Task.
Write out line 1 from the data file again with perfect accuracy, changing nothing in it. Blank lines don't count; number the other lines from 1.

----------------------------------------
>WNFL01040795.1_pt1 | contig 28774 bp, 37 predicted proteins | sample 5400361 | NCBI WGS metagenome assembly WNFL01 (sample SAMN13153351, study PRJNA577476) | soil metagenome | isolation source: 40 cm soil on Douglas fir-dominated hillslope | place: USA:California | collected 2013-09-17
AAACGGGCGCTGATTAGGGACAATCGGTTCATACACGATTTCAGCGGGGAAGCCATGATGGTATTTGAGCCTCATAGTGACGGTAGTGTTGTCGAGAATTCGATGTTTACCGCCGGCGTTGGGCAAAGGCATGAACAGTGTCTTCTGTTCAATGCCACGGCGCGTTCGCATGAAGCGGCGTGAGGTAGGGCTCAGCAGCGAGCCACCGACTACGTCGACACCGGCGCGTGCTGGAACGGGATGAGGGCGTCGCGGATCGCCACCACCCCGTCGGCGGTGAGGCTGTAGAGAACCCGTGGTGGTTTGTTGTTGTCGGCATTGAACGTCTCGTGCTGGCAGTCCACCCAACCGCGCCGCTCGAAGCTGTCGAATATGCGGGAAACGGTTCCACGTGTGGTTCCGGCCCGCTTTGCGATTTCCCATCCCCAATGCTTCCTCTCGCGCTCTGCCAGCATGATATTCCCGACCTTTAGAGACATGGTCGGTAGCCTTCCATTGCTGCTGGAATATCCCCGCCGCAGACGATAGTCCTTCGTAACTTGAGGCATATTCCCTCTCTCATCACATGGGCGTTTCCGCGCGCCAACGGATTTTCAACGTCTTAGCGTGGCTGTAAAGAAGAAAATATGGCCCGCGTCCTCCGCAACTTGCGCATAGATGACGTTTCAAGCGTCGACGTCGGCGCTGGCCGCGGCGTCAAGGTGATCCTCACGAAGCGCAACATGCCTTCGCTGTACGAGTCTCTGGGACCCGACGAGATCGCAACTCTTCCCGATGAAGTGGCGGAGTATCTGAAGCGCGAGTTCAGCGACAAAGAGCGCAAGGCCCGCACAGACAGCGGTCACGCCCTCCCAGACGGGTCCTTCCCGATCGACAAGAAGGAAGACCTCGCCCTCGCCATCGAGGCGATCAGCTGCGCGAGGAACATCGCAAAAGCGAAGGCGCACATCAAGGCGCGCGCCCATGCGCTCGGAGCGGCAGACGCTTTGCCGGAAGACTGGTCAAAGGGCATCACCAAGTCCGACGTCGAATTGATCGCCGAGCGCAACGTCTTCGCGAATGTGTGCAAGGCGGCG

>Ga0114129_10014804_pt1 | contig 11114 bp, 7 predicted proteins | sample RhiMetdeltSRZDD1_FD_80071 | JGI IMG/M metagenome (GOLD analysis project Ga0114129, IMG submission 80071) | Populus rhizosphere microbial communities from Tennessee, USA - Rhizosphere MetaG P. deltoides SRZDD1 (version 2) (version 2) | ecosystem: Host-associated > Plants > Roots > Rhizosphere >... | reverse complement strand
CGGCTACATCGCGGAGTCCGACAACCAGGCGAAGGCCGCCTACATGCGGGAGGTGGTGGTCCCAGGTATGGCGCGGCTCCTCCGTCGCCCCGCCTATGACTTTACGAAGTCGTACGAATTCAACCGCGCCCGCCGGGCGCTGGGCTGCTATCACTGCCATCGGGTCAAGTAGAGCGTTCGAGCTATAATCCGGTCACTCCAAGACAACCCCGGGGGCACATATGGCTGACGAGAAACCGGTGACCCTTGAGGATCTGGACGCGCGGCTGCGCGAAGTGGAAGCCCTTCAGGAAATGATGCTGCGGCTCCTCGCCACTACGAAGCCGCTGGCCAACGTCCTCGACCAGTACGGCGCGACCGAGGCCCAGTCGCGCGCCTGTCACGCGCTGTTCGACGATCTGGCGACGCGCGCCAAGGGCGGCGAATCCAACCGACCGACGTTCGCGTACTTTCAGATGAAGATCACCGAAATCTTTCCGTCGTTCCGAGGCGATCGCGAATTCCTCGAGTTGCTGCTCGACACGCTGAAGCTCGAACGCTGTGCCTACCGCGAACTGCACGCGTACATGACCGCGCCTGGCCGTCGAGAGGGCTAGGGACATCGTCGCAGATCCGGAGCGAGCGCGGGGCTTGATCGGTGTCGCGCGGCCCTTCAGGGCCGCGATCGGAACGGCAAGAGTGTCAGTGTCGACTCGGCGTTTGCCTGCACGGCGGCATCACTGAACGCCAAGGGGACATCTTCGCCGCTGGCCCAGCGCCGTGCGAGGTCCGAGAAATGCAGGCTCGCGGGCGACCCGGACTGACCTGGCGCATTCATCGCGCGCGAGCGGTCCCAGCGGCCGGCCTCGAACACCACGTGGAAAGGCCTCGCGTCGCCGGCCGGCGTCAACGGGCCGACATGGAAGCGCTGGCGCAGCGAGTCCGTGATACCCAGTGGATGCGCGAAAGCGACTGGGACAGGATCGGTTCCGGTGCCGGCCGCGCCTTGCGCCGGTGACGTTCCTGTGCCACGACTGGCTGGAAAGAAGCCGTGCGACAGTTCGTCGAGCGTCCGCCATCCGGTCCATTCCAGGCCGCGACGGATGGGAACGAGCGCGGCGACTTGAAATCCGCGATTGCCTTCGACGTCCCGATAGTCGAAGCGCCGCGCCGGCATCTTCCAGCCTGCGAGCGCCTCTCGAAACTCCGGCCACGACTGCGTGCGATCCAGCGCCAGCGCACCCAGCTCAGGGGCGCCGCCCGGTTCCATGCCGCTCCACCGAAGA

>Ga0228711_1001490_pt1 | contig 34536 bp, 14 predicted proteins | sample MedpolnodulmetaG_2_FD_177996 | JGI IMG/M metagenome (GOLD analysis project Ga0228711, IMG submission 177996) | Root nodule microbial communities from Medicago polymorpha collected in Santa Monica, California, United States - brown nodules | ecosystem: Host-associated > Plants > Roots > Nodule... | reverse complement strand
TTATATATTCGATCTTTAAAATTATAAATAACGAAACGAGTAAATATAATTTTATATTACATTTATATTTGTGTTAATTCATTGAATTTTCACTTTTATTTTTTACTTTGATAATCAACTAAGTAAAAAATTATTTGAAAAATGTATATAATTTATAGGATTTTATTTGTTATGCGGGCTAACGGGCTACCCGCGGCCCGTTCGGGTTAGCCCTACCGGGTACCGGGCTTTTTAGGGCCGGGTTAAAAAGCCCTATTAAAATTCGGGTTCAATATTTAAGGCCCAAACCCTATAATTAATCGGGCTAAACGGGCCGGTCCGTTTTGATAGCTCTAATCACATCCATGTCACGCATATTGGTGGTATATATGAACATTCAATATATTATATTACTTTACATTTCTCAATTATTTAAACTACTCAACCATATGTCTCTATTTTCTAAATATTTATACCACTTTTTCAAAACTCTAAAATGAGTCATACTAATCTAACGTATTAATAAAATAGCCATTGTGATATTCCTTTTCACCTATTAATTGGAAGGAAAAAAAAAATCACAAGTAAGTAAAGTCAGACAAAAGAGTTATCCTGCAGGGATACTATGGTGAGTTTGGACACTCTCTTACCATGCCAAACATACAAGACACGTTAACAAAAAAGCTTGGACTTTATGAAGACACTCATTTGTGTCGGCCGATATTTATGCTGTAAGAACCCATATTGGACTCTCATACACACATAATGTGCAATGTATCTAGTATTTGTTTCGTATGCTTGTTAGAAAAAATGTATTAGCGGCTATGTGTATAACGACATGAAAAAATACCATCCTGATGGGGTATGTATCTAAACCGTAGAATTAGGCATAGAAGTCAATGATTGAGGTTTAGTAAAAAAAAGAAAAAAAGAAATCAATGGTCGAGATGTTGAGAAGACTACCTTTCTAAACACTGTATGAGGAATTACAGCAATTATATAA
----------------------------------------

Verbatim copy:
>WNFL01040795.1_pt1 | contig 28774 bp, 37 predicted proteins | sample 5400361 | NCBI WGS metagenome assembly WNFL01 (sample SAMN13153351, study PRJNA577476) | soil metagenome | isolation source: 40 cm soil on Douglas fir-dominated hillslope | place: USA:California | collected 2013-09-17